My first response -nausea. Then, I roll my eyes. Shake my fists at the nearest movie theatre.
A little melodramatic, I know.
But, the musical Les Miserables means a lot to me. It’s a great work, a masterpiece on suffering and redemption. No way do I want to watch it trivialized in theatres.
Yesterday, I watched the trailer.
Now, I’m ready to buy my ticket.
It was Anne Hathaway who changed my mind. She captured the heart of Victor Hugo’s magnificent story in one scene.
It is the moment when Hathaway’s character realizes that a dream is just a dream.
Now don’t get all huffy and tell me I’ve lost my
- vision for greater things.
- faith in God’s provision for my life.
I’m talking about the fantasy we tend to have about our futures. The pot of gold at the end of the rainbow. The happily ever-after ending. Riding off into the sunset. The God-is-in-control-and-everything-is-hunky-dory syndrome.
Usually such imaginings do not make room for
- serious medical conditions,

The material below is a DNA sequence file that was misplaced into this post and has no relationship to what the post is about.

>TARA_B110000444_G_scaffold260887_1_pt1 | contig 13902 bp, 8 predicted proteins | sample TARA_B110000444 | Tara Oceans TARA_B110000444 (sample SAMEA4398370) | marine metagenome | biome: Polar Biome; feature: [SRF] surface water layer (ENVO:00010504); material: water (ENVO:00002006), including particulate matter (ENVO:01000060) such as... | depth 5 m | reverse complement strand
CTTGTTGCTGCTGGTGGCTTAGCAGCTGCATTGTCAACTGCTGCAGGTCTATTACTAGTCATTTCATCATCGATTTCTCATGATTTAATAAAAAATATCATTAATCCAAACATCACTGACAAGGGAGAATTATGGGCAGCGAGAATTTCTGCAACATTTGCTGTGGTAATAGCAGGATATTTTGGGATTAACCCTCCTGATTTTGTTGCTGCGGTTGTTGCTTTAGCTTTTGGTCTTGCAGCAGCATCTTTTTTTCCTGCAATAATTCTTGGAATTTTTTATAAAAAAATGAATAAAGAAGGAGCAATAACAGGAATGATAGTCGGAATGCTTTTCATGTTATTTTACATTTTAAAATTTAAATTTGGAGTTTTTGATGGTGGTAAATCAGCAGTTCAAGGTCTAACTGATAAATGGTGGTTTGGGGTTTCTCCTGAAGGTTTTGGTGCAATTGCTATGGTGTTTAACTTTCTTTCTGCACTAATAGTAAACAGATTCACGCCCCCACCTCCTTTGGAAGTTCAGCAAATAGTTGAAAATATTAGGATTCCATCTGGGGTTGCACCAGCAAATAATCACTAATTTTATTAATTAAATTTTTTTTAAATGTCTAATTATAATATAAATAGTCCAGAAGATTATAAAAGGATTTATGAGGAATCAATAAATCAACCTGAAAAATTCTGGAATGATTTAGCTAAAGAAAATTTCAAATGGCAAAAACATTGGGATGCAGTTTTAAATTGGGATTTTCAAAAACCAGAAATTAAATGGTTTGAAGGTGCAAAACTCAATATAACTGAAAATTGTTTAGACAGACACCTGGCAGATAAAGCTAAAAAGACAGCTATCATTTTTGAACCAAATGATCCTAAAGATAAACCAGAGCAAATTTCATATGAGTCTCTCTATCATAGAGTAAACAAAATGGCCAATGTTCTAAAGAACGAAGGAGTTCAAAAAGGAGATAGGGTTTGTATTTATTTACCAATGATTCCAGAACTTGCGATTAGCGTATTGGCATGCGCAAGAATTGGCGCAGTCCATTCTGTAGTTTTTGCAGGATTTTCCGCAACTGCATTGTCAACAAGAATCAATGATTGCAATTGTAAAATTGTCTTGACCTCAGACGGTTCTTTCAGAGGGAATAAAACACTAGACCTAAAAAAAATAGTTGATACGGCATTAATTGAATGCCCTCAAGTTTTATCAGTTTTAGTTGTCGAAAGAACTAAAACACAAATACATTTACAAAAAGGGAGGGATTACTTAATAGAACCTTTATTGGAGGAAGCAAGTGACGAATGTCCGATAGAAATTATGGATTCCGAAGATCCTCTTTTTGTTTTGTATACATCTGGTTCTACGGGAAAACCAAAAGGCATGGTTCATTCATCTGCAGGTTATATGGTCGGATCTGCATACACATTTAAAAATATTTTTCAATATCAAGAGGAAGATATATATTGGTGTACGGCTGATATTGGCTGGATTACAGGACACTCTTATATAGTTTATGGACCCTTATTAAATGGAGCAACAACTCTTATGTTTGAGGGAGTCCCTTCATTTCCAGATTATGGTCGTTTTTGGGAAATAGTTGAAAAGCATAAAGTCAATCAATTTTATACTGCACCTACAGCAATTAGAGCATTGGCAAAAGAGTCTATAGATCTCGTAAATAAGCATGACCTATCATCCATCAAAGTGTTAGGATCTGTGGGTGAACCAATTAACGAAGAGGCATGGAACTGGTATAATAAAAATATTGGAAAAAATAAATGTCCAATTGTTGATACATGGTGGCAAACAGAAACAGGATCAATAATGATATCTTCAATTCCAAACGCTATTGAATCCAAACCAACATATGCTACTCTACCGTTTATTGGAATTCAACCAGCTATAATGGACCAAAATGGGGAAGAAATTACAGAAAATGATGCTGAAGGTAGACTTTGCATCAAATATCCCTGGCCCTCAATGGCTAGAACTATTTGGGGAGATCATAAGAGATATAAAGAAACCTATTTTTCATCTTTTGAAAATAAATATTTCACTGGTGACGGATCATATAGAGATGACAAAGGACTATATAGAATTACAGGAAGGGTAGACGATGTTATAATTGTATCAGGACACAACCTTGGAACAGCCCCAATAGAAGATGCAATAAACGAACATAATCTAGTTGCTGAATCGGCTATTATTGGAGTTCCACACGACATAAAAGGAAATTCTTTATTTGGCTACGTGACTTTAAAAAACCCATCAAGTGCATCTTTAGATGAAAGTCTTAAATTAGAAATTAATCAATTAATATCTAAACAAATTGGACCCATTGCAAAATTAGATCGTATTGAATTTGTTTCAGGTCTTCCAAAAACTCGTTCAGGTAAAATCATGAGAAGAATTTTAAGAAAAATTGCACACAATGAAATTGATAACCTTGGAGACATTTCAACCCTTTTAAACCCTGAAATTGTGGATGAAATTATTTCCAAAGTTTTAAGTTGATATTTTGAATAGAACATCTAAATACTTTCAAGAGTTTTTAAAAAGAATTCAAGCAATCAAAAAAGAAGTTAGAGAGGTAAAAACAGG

- the onset of mental illness,
- violent crime
- or devastating betrayal.
In the early 1800’s, Fontaine had a dream. But then, she got pregnant. Became an outcast. Was fired from her job. Ended up selling herself on the streets to pay for the upkeep of her child.
All alone, she sits in the rain and sings
I had a dream my life would be
So different from this hell I’m living
So different now from what it seemed
Now life has killed the dream I dreamed.
Recognize that moment anyone?
It’s the moment when we face reality. The raw truth of living in a fallen world.
That’s when we find out who God really is.
Not the Sugar Daddy of some people’s dreams. A deity somehow manipulated by our tantrums and demands.
He’s the rock that braces our feet when we fell ourselves falling away. Unmovable. Unchangeable. All knowing. All powerful. Present everywhere.
God is not a fixer-upper kind of guy. He is the almighty redeemer. A builder of hope, of a future that goes beyond the grave.
When all our dreams are gone, we turn to Him. He is life.